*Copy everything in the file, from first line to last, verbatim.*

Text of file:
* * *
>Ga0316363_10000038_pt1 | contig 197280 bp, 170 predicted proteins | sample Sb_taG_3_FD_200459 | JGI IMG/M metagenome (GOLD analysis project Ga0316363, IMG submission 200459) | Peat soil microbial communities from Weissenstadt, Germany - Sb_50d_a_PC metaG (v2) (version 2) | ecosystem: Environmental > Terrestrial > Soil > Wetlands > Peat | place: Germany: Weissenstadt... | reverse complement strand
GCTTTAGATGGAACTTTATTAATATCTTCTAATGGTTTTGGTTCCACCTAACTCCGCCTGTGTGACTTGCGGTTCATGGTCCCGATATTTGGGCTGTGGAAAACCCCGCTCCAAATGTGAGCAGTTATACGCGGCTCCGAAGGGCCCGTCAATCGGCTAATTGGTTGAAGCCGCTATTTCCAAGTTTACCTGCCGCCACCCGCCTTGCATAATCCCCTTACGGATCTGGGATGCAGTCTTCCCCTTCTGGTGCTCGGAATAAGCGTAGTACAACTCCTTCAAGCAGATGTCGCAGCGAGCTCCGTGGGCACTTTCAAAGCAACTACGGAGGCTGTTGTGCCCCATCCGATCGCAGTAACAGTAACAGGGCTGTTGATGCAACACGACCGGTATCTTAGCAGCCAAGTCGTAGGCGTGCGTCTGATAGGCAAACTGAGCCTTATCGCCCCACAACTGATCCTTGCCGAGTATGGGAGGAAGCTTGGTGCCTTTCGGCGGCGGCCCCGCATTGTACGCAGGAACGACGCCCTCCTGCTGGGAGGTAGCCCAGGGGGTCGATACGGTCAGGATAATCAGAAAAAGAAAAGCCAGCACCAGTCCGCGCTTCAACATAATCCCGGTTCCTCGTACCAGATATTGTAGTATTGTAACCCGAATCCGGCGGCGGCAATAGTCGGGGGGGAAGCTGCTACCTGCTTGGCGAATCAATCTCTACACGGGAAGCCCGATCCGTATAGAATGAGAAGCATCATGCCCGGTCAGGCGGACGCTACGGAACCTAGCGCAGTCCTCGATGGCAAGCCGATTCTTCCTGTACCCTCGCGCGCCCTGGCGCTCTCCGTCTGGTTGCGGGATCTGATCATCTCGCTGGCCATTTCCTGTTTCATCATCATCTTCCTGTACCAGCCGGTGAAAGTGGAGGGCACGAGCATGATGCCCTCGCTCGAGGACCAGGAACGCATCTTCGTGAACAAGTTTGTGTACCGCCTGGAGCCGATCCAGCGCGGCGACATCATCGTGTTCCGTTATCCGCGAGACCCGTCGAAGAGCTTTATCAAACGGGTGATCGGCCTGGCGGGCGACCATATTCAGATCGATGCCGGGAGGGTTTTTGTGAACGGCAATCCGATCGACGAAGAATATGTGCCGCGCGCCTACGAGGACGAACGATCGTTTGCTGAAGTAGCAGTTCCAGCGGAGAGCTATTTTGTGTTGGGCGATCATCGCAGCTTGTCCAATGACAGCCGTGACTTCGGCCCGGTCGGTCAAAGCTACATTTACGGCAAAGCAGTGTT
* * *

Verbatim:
>Ga0316363_10000038_pt1 | contig 197280 bp, 170 predicted proteins | sample Sb_taG_3_FD_200459 | JGI IMG/M metagenome (GOLD analysis project Ga0316363, IMG submission 200459) | Peat soil microbial communities from Weissenstadt, Germany - Sb_50d_a_PC metaG (v2) (version 2) | ecosystem: Environmental > Terrestrial > Soil > Wetlands > Peat | place: Germany: Weissenstadt... | reverse complement strand
GCTTTAGATGGAACTTTATTAATATCTTCTAATGGTTTTGGTTCCACCTAACTCCGCCTGTGTGACTTGCGGTTCATGGTCCCGATATTTGGGCTGTGGAAAACCCCGCTCCAAATGTGAGCAGTTATACGCGGCTCCGAAGGGCCCGTCAATCGGCTAATTGGTTGAAGCCGCTATTTCCAAGTTTACCTGCCGCCACCCGCCTTGCATAATCCCCTTACGGATCTGGGATGCAGTCTTCCCCTTCTGGTGCTCGGAATAAGCGTAGTACAACTCCTTCAAGCAGATGTCGCAGCGAGCTCCGTGGGCACTTTCAAAGCAACTACGGAGGCTGTTGTGCCCCATCCGATCGCAGTAACAGTAACAGGGCTGTTGATGCAACACGACCGGTATCTTAGCAGCCAAGTCGTAGGCGTGCGTCTGATAGGCAAACTGAGCCTTATCGCCCCACAACTGATCCTTGCCGAGTATGGGAGGAAGCTTGGTGCCTTTCGGCGGCGGCCCCGCATTGTACGCAGGAACGACGCCCTCCTGCTGGGAGGTAGCCCAGGGGGTCGATACGGTCAGGATAATCAGAAAAAGAAAAGCCAGCACCAGTCCGCGCTTCAACATAATCCCGGTTCCTCGTACCAGATATTGTAGTATTGTAACCCGAATCCGGCGGCGGCAATAGTCGGGGGGGAAGCTGCTACCTGCTTGGCGAATCAATCTCTACACGGGAAGCCCGATCCGTATAGAATGAGAAGCATCATGCCCGGTCAGGCGGACGCTACGGAACCTAGCGCAGTCCTCGATGGCAAGCCGATTCTTCCTGTACCCTCGCGCGCCCTGGCGCTCTCCGTCTGGTTGCGGGATCTGATCATCTCGCTGGCCATTTCCTGTTTCATCATCATCTTCCTGTACCAGCCGGTGAAAGTGGAGGGCACGAGCATGATGCCCTCGCTCGAGGACCAGGAACGCATCTTCGTGAACAAGTTTGTGTACCGCCTGGAGCCGATCCAGCGCGGCGACATCATCGTGTTCCGTTATCCGCGAGACCCGTCGAAGAGCTTTATCAAACGGGTGATCGGCCTGGCGGGCGACCATATTCAGATCGATGCCGGGAGGGTTTTTGTGAACGGCAATCCGATCGACGAAGAATATGTGCCGCGCGCCTACGAGGACGAACGATCGTTTGCTGAAGTAGCAGTTCCAGCGGAGAGCTATTTTGTGTTGGGCGATCATCGCAGCTTGTCCAATGACAGCCGTGACTTCGGCCCGGTCGGTCAAAGCTACATTTACGGCAAAGCAGTGTT